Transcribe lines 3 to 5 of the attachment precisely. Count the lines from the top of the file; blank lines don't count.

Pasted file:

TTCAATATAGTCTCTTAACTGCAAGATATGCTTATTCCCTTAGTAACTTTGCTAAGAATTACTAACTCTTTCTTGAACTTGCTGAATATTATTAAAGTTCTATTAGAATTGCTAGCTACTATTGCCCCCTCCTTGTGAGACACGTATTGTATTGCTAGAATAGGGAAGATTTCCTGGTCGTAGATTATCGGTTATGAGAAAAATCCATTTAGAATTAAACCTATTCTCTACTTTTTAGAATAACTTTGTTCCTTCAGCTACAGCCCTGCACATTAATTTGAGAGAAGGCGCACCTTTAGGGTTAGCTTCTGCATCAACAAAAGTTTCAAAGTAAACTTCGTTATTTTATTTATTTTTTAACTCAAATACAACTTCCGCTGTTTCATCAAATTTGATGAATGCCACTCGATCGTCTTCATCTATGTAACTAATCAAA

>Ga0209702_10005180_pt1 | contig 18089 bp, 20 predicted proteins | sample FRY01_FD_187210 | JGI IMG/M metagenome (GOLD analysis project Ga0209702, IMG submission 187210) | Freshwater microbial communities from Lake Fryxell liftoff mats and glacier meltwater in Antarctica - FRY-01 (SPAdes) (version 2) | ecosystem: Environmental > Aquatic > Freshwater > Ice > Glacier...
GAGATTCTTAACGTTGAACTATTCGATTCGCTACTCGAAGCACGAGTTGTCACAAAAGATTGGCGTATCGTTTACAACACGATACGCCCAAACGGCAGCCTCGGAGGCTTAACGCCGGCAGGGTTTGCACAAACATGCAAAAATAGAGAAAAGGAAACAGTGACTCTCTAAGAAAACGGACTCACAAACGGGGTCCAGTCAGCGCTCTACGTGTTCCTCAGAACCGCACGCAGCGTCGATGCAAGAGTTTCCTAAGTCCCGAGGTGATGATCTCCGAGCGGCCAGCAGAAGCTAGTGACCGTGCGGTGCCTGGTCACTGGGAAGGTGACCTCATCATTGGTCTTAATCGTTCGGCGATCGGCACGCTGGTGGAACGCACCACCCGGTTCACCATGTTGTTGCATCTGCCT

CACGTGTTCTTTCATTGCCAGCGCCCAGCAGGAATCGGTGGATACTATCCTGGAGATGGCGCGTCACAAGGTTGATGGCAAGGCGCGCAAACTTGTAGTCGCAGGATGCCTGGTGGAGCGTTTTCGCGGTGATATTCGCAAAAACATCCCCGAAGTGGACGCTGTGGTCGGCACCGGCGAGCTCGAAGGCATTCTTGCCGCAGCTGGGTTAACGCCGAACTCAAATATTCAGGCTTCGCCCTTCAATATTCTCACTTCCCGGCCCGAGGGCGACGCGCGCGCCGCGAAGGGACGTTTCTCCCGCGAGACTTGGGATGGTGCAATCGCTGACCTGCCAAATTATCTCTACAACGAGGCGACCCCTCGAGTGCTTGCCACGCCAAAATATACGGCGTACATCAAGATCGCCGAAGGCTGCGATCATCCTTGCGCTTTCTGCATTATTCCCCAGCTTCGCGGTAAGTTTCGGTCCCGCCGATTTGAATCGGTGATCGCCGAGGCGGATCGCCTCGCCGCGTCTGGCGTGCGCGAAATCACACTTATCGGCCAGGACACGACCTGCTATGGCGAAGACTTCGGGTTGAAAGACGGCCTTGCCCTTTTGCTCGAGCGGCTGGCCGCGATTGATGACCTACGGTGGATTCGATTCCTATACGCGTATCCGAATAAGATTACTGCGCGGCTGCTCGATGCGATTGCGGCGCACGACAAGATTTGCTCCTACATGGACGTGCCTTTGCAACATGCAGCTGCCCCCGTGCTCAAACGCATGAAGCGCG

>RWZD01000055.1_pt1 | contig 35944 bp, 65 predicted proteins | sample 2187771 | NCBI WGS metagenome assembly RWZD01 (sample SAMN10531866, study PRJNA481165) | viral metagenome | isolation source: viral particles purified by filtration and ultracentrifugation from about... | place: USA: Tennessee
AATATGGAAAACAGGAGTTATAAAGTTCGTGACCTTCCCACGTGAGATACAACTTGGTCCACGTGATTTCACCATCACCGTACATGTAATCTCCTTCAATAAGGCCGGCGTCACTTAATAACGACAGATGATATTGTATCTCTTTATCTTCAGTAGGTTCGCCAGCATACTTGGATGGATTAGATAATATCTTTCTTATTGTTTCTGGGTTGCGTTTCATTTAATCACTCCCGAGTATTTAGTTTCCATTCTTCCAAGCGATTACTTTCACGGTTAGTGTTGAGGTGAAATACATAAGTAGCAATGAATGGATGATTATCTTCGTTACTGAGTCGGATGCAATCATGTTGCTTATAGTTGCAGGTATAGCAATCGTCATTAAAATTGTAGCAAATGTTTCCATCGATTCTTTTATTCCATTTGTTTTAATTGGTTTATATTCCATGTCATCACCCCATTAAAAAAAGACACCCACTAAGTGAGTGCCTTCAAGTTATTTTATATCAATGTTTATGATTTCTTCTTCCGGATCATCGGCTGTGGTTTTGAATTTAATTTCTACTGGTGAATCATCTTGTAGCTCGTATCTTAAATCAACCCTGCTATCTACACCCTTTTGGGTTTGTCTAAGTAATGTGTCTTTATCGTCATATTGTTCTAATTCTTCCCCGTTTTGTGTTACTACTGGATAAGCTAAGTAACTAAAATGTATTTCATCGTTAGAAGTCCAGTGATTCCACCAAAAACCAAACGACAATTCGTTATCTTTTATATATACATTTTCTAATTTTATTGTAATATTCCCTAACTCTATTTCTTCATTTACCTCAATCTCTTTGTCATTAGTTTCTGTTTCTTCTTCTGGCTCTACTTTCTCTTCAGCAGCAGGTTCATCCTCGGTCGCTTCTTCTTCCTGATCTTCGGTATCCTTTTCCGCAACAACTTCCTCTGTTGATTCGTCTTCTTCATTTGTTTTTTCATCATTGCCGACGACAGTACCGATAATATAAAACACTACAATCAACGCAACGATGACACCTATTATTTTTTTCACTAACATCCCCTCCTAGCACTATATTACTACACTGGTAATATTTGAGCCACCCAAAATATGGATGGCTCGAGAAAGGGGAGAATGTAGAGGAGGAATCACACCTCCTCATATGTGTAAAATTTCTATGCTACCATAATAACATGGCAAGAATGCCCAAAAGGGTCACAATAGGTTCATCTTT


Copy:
GAGATTCTTAACGTTGAACTATTCGATTCGCTACTCGAAGCACGAGTTGTCACAAAAGATTGGCGTATCGTTTACAACACGATACGCCCAAACGGCAGCCTCGGAGGCTTAACGCCGGCAGGGTTTGCACAAACATGCAAAAATAGAGAAAAGGAAACAGTGACTCTCTAAGAAAACGGACTCACAAACGGGGTCCAGTCAGCGCTCTACGTGTTCCTCAGAACCGCACGCAGCGTCGATGCAAGAGTTTCCTAAGTCCCGAGGTGATGATCTCCGAGCGGCCAGCAGAAGCTAGTGACCGTGCGGTGCCTGGTCACTGGGAAGGTGACCTCATCATTGGTCTTAATCGTTCGGCGATCGGCACGCTGGTGGAACGCACCACCCGGTTCACCATGTTGTTGCATCTGCCT

CACGTGTTCTTTCATTGCCAGCGCCCAGCAGGAATCGGTGGATACTATCCTGGAGATGGCGCGTCACAAGGTTGATGGCAAGGCGCGCAAACTTGTAGTCGCAGGATGCCTGGTGGAGCGTTTTCGCGGTGATATTCGCAAAAACATCCCCGAAGTGGACGCTGTGGTCGGCACCGGCGAGCTCGAAGGCATTCTTGCCGCAGCTGGGTTAACGCCGAACTCAAATATTCAGGCTTCGCCCTTCAATATTCTCACTTCCCGGCCCGAGGGCGACGCGCGCGCCGCGAAGGGACGTTTCTCCCGCGAGACTTGGGATGGTGCAATCGCTGACCTGCCAAATTATCTCTACAACGAGGCGACCCCTCGAGTGCTTGCCACGCCAAAATATACGGCGTACATCAAGATCGCCGAAGGCTGCGATCATCCTTGCGCTTTCTGCATTATTCCCCAGCTTCGCGGTAAGTTTCGGTCCCGCCGATTTGAATCGGTGATCGCCGAGGCGGATCGCCTCGCCGCGTCTGGCGTGCGCGAAATCACACTTATCGGCCAGGACACGACCTGCTATGGCGAAGACTTCGGGTTGAAAGACGGCCTTGCCCTTTTGCTCGAGCGGCTGGCCGCGATTGATGACCTACGGTGGATTCGATTCCTATACGCGTATCCGAATAAGATTACTGCGCGGCTGCTCGATGCGATTGCGGCGCACGACAAGATTTGCTCCTACATGGACGTGCCTTTGCAACATGCAGCTGCCCCCGTGCTCAAACGCATGAAGCGCG

>RWZD01000055.1_pt1 | contig 35944 bp, 65 predicted proteins | sample 2187771 | NCBI WGS metagenome assembly RWZD01 (sample SAMN10531866, study PRJNA481165) | viral metagenome | isolation source: viral particles purified by filtration and ultracentrifugation from about... | place: USA: Tennessee